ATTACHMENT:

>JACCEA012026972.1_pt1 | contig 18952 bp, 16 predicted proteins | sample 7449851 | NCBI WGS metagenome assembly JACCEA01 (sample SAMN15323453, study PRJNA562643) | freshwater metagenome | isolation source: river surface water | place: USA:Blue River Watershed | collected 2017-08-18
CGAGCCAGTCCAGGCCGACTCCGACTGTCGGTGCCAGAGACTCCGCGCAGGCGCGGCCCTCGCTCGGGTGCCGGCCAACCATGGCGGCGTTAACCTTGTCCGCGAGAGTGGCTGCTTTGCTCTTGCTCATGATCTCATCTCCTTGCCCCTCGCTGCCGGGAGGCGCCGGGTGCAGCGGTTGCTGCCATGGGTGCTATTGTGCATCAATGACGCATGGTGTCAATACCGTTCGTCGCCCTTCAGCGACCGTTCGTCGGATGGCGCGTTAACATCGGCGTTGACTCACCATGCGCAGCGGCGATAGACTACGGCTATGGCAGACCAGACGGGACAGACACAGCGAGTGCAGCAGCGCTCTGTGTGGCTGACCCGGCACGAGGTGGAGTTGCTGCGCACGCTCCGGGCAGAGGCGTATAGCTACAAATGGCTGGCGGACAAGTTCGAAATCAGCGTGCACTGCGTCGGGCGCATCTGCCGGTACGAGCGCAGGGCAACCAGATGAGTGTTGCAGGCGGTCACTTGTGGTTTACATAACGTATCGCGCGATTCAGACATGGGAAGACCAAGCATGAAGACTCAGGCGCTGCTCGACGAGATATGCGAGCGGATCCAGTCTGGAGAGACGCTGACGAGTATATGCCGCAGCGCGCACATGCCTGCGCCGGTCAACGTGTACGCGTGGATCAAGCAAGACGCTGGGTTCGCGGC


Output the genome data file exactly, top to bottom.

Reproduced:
>JACCEA012026972.1_pt1 | contig 18952 bp, 16 predicted proteins | sample 7449851 | NCBI WGS metagenome assembly JACCEA01 (sample SAMN15323453, study PRJNA562643) | freshwater metagenome | isolation source: river surface water | place: USA:Blue River Watershed | collected 2017-08-18
CGAGCCAGTCCAGGCCGACTCCGACTGTCGGTGCCAGAGACTCCGCGCAGGCGCGGCCCTCGCTCGGGTGCCGGCCAACCATGGCGGCGTTAACCTTGTCCGCGAGAGTGGCTGCTTTGCTCTTGCTCATGATCTCATCTCCTTGCCCCTCGCTGCCGGGAGGCGCCGGGTGCAGCGGTTGCTGCCATGGGTGCTATTGTGCATCAATGACGCATGGTGTCAATACCGTTCGTCGCCCTTCAGCGACCGTTCGTCGGATGGCGCGTTAACATCGGCGTTGACTCACCATGCGCAGCGGCGATAGACTACGGCTATGGCAGACCAGACGGGACAGACACAGCGAGTGCAGCAGCGCTCTGTGTGGCTGACCCGGCACGAGGTGGAGTTGCTGCGCACGCTCCGGGCAGAGGCGTATAGCTACAAATGGCTGGCGGACAAGTTCGAAATCAGCGTGCACTGCGTCGGGCGCATCTGCCGGTACGAGCGCAGGGCAACCAGATGAGTGTTGCAGGCGGTCACTTGTGGTTTACATAACGTATCGCGCGATTCAGACATGGGAAGACCAAGCATGAAGACTCAGGCGCTGCTCGACGAGATATGCGAGCGGATCCAGTCTGGAGAGACGCTGACGAGTATATGCCGCAGCGCGCACATGCCTGCGCCGGTCAACGTGTACGCGTGGATCAAGCAAGACGCTGGGTTCGCGGC